June 13, 2024
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June 13, 2024
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“And Moshe said, so says Hashem, ‘At about midnight (kechatzot) I shall go out in the midst of Egypt. Every firstborn in Egypt shall die, from the firstborn of Pharaoh who sits on his throne to the firstborn of the maidservant who is behind the millstone and all the firstborn of the beast…” (Shemot 11:4–5).

As we approach the 10th and final plague, Moshe’s lack of precision in declaring that the plague will occur “at about midnight” is difficult to understand. If Moshe was just repeating what he had been told by Hashem, it could be dangerously understood that Hashem did not know when exactly the plague would occur. Alternatively, if Hashem said the plague would be at midnight, but Moshe changed it to “at about midnight,” it seems as if Moshe doubted Hashem’s ability to keep to His exact word. Either way we look at it, it is difficult to understand.

Rashi (based on the Gemara, Berachot 4a) explains: “And they (our Sages) said that Moshe said ‘at about midnight’ which means close to it—either before or after—and he did not say ‘at midnight,’ in case Pharaoh’s astrologers would err and claim that Moshe is a liar,” (Rashi, Shemot 11:4).

Indeed, Moshe changed Hashem’s words from “at midnight” to “at about midnight,” but not for a lack of faith. Rather, he was concerned that the Egyptian astrologers would erroneously make a slightly different calculation as to when exactly midnight was and would claim that Moshe was a liar.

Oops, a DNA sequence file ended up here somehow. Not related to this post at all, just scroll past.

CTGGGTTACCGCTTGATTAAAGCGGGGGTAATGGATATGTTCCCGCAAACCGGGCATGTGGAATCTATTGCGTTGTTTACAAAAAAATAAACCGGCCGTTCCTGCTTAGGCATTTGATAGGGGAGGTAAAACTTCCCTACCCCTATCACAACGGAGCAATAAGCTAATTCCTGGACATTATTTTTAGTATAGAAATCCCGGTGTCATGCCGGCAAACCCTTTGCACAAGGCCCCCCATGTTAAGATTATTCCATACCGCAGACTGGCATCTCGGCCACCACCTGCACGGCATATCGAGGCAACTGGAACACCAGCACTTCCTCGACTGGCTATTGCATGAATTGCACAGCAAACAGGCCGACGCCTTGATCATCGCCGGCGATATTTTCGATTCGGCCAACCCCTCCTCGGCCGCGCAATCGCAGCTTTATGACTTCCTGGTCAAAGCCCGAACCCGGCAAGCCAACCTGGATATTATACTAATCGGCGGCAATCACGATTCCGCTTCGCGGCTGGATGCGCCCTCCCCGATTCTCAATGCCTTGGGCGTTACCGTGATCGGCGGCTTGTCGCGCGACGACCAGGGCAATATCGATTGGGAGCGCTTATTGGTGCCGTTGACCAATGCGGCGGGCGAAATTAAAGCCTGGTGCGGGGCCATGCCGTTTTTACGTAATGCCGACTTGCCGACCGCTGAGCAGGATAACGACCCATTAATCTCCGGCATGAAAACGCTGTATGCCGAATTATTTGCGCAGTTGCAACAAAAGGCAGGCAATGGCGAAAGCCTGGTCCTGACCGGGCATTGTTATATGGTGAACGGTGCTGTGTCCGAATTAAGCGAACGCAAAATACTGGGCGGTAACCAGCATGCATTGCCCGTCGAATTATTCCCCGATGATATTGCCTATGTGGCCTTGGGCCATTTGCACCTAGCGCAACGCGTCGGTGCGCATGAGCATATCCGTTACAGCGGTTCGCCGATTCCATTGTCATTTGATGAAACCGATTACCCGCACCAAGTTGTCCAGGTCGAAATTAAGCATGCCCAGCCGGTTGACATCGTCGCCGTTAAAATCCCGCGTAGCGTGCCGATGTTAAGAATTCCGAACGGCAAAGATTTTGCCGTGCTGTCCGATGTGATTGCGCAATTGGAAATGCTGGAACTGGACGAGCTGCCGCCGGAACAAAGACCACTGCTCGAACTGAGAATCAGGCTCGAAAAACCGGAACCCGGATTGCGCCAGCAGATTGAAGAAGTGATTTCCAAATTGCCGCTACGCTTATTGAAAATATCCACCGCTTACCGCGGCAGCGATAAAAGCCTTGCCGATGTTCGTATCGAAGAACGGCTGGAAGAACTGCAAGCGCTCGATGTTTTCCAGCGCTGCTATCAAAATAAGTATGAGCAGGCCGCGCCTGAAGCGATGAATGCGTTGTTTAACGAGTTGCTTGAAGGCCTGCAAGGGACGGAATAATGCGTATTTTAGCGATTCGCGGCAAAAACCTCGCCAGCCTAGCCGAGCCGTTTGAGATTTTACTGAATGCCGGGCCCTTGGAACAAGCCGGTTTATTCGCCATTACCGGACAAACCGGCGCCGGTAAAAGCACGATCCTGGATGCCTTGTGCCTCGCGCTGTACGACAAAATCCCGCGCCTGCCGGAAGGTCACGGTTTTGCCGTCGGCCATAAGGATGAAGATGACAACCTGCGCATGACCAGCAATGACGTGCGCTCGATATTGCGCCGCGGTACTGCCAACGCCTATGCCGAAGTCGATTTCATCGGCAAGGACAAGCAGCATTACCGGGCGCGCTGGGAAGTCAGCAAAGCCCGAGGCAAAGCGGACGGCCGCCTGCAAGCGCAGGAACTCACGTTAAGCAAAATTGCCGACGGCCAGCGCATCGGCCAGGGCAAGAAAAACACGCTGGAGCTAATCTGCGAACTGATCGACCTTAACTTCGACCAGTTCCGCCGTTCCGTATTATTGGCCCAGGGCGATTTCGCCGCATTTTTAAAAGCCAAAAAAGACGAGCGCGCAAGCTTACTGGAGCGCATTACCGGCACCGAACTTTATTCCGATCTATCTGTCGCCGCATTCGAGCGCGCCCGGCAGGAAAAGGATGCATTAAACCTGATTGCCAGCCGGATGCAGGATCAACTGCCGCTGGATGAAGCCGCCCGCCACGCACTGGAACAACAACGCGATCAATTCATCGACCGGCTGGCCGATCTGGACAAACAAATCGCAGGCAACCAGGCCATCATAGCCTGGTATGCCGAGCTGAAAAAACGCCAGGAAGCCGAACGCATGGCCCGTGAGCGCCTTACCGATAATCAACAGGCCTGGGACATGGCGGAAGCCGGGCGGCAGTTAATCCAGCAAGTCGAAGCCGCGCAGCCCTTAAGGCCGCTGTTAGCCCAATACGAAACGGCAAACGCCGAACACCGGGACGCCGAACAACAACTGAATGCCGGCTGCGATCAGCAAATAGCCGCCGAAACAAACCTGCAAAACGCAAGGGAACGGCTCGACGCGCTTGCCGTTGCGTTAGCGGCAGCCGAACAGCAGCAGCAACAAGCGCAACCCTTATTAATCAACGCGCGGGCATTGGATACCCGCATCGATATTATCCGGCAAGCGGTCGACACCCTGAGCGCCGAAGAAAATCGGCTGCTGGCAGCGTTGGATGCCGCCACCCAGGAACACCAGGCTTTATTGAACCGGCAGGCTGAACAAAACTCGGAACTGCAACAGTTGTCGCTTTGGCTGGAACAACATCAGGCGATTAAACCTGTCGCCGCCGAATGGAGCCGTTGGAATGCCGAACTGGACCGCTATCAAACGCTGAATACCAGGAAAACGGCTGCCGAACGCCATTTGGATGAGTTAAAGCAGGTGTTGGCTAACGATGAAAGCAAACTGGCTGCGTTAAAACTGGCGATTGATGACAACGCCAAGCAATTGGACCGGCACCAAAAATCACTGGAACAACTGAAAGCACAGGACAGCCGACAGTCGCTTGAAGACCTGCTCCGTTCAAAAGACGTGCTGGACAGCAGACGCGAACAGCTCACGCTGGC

Whilst solving the difficulty in the wording of the verse, this remains troubling. After all, even if the astrologers made a slightly inaccurate calculation, only a moment later, Egypt was struck with the ultimate plague that affected every firstborn and family in the land. Surely, that would have given Moshe the last word on the matter—why was he so concerned about the astrologers’ momentary smirk?

Reb Elya Meir Bloch, zt”l (of the Telshe Yeshiva), explains that Moshe was not concerned about what cynics would say about him personally—but, about what he represented and the potential chillul Hashem. If Hashem said He would strike at midnight, and people would be sitting around looking at their clocks thinking that He was late, that would be a chillul Hashem. Though it may only have lasted a few moments before the arrival of the devastating plague; every effort must be made to prevent chillul Hashem—even for a moment.

From Moshe Rabbeinu, we learn to do everything in our power to avoid even the slightest chillul Hashem. The damage inappropriate actions can cause should never be underestimated. May we succeed—not only in avoiding chillul Hashem—but in making a tremendous kiddush Hashem whenever possible.


Rabbi Danny Mirvis is the Deputy CEO of World Mizrachi, and the Rabbi of Ohel Moshe Synagogue in Herzliya Pituach. He is a member of the Mizrachi Speakers Bureau (www.mizrachi.org/speakers).

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